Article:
• by hjf (703092) on Friday April 08, 2011 @09:25AM (#35756360) Homepage

    American schools want kids to have iPads, and Peruvian schools give kids laptops and robot building kits. I wonder which one will help their development? The closed platform where they could spend the day playing Angry Birds, or the open platform where they can actually do USEFUL things. With robots!

    Anyway, keep in mind... Peruvian kids (or latin american kids in general) are too ugly to use Apple products. They must look just awful in black turtlenecks, right?

    I hope someone reads this before I get downmodded by the Hipster Fanboi crowd.

    • by MBCook (132727)
      I was about to mod you insightful for your first paragraph. Then I read the rest. Way to prevent any chance of a good mod.
    • by sootman (158191)

      1) Start reading here [speirs.org] and then check out the rest of his blog.

      I can give you are some practical anecdotes which, I hope, will give you a flavour of the change.

      • Last week, we couldn't get the Primary 3 pupils to stop doing maths and go for lunch.
      • My daughter April asked me if I could install the educational apps from school on my iPad so she could use them at home.
      • We're seeing a reduction in the amount of homework forgotten or not done.
      • "Forgetting your folder" for a subject is now a thing of the past.

      2) a) You're a douche. b) You know Apple LOVES multi-ethnics in their ads. :-)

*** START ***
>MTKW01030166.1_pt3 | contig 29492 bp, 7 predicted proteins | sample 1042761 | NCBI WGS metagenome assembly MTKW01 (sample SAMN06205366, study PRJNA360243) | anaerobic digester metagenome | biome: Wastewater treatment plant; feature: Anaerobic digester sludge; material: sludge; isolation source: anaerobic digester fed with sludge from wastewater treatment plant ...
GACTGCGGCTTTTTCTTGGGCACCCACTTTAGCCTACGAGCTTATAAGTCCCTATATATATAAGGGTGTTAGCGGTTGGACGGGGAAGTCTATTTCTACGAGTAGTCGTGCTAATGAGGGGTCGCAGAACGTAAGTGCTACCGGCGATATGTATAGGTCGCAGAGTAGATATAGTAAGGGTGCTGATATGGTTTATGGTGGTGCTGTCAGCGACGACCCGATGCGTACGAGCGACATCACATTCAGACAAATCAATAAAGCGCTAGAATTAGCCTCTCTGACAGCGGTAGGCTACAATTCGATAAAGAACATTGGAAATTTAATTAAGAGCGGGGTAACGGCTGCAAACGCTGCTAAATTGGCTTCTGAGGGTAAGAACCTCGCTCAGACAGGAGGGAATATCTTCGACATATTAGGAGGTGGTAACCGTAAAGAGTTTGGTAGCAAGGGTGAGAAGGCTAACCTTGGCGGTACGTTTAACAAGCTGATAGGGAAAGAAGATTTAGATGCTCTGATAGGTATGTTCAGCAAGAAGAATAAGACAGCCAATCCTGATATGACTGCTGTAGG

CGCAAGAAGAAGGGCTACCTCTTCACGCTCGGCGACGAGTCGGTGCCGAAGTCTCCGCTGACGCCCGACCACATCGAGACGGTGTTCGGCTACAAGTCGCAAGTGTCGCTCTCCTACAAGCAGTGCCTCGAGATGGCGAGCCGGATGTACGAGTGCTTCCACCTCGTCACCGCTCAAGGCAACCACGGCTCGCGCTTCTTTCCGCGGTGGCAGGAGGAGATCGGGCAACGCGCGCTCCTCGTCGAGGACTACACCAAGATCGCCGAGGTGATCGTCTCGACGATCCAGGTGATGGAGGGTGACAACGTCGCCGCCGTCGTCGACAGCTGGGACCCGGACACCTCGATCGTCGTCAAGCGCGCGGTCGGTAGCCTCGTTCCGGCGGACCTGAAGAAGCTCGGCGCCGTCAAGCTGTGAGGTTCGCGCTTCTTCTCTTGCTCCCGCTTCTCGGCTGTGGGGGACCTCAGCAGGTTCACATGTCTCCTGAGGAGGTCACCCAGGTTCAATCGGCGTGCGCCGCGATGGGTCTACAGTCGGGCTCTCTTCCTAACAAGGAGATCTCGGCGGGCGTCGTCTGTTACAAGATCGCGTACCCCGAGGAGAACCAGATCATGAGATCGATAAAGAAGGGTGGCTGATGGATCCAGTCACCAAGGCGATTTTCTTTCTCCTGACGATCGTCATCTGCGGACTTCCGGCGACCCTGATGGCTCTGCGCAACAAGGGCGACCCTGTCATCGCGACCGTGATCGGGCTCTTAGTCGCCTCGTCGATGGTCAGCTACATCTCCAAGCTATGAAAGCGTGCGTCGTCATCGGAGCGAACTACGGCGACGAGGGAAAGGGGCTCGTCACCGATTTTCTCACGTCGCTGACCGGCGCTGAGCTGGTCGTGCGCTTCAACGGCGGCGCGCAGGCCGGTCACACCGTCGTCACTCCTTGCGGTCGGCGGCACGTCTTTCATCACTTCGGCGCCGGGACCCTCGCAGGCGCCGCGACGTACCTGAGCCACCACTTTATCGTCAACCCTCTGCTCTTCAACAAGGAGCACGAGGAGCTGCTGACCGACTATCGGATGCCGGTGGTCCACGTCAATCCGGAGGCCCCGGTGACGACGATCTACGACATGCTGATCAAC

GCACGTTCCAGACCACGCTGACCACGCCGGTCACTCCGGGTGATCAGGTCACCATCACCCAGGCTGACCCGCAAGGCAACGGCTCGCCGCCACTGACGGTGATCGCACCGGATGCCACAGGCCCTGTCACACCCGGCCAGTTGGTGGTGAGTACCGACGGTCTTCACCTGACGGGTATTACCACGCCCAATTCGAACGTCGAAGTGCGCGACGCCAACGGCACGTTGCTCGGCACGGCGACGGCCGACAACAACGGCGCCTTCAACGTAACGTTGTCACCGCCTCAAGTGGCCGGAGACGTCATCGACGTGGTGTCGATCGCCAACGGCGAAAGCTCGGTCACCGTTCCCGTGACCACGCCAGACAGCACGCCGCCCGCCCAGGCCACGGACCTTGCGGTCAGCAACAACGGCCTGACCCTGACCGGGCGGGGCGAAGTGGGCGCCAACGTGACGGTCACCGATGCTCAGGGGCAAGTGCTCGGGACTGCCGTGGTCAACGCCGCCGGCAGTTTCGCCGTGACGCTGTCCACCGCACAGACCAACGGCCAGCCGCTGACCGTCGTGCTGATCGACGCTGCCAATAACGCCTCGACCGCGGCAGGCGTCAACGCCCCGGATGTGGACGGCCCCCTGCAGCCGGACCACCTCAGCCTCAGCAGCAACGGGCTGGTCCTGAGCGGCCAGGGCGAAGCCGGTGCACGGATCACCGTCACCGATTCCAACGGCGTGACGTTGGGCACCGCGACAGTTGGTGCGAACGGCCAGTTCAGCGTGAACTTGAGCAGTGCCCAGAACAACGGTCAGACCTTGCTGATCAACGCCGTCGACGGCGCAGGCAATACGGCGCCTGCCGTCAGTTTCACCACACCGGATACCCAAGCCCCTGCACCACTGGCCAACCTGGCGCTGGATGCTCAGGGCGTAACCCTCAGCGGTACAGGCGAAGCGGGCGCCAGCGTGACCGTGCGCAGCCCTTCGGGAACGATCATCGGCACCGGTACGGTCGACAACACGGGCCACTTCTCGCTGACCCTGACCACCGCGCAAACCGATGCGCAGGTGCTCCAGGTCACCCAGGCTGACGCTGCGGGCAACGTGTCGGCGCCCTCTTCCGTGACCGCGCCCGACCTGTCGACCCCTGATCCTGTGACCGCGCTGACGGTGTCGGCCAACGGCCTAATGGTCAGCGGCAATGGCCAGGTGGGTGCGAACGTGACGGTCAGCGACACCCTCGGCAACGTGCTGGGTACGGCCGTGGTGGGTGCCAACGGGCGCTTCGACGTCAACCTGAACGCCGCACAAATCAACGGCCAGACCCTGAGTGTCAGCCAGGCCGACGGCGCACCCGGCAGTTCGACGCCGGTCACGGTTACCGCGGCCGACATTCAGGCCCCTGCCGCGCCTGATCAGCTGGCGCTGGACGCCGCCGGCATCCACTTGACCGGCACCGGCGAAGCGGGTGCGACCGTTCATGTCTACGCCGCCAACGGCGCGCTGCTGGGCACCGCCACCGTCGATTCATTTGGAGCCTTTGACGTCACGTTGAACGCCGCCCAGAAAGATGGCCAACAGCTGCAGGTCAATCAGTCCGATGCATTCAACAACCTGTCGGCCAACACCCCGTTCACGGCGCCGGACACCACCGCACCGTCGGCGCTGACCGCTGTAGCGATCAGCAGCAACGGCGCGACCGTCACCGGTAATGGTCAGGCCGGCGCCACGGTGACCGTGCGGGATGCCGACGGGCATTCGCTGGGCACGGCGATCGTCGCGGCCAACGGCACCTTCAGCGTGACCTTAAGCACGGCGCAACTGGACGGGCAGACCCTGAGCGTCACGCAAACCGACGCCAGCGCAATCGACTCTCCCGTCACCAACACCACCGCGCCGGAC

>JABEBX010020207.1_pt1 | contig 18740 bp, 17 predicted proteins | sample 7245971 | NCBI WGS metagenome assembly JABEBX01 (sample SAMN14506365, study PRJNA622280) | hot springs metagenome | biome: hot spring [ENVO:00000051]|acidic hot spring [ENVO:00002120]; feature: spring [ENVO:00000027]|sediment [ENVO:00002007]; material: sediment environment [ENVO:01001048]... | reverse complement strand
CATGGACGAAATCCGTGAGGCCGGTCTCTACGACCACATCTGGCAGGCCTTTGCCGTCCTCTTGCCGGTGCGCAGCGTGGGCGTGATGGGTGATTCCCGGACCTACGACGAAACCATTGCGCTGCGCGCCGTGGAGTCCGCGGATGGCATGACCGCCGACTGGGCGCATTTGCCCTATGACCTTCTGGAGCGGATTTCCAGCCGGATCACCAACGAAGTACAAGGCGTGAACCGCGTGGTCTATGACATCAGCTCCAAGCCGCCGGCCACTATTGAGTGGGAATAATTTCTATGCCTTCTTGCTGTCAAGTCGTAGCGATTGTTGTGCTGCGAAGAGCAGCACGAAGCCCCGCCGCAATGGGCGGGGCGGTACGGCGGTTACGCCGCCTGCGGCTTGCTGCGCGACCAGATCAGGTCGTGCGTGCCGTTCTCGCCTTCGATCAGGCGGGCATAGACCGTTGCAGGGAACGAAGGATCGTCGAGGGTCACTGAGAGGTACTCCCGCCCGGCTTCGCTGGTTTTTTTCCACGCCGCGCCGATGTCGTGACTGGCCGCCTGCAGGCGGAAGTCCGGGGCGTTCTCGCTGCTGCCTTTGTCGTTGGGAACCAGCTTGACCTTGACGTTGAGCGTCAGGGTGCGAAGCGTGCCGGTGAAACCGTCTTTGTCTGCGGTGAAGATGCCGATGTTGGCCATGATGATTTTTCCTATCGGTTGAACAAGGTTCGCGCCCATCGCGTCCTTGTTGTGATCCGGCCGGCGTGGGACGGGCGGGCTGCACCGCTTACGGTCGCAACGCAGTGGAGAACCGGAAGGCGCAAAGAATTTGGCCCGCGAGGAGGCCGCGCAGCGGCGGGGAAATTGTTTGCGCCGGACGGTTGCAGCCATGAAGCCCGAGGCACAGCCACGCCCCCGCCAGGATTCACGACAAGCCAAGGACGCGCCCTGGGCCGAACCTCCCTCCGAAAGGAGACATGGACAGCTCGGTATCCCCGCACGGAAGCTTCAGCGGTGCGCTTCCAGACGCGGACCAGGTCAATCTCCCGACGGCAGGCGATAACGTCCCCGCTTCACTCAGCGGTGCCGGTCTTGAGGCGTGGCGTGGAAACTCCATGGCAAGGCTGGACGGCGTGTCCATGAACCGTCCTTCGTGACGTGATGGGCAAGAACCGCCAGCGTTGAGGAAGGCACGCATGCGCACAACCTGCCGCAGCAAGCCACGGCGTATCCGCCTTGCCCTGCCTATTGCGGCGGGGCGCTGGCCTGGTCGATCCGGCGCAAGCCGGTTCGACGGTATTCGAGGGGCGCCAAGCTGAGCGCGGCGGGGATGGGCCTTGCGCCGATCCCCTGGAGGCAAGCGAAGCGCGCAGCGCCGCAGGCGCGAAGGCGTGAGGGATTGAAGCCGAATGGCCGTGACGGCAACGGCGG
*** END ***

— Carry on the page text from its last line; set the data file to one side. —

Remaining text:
• an XO (which IIRC is open design down to the BIOS) with a normal keyboard? Pretty cool, I missed the news about it till now. This is worth more than all the iPad related announcements that flood the web, at least for me.

    • by cananian (73735)
      Yeah, OLPC (and the XO) have been making steady progress for the past few years. There are "grown up" versions of the XO with more standard keyboards, and the XO-1.5 have more memory and processor than before, etc.
  • Big fan of OLPC and of Legos - so this rocks.
  • Can they learn to program on these things? Lego's and laptops are great, but I'm skeptical about the overall benefits of programs like these. Another problem is whether the kids really get to learn the fundamentals of the chips and hardware that go into these little OLPC's. What happens when the kids grow up and technology marches along to the next thing? Wouldn't it be better to be able to rent low cost OLPC's from a central source then take them back when you are done or the technology has been obsoleted?

    • by Ancantus (1926920)

      I can vouch that these programs will help. I started programming the old RCX Lego Robots back when I was in elementary(ish) school. They are a great tool for introducing many beginning engineering concepts for mechanical and programming. There is a program in the USA(and other countries) called FLL or FIRST which puts on competitions with these robots for elementary/junior high school kids, and it was really one of the reasons I got into computer programming. I would love to see more of these educational en

    • I can't say what the XO-1.75 is like, but I do have an XO-1 that I use regularly.

      The XO-1's UI is heavily written in Python and has a simplified IDE for Python installed by default. It also comes with the awesome Scratch and Etoys images for its customised Squeak Smalltalk VM. There's also a LOGO program by default, and a POSIX terminal (which itself is written in Python from what I can tell). Holding down the game keys while booting can also bring up the OpenFirmware console and a Game of Life simulator. I

  • If only India could work with the OLPC, instead of blabbering about making $30 tablets. Most public schools here are terrible, to say the least, even in the most "developed" of places. Sigh.
  • Hm. And I thought there'd be more interest here in the Android and ChromeOS angles. I guess not.

    --scott (Director, New Technology, OLPC)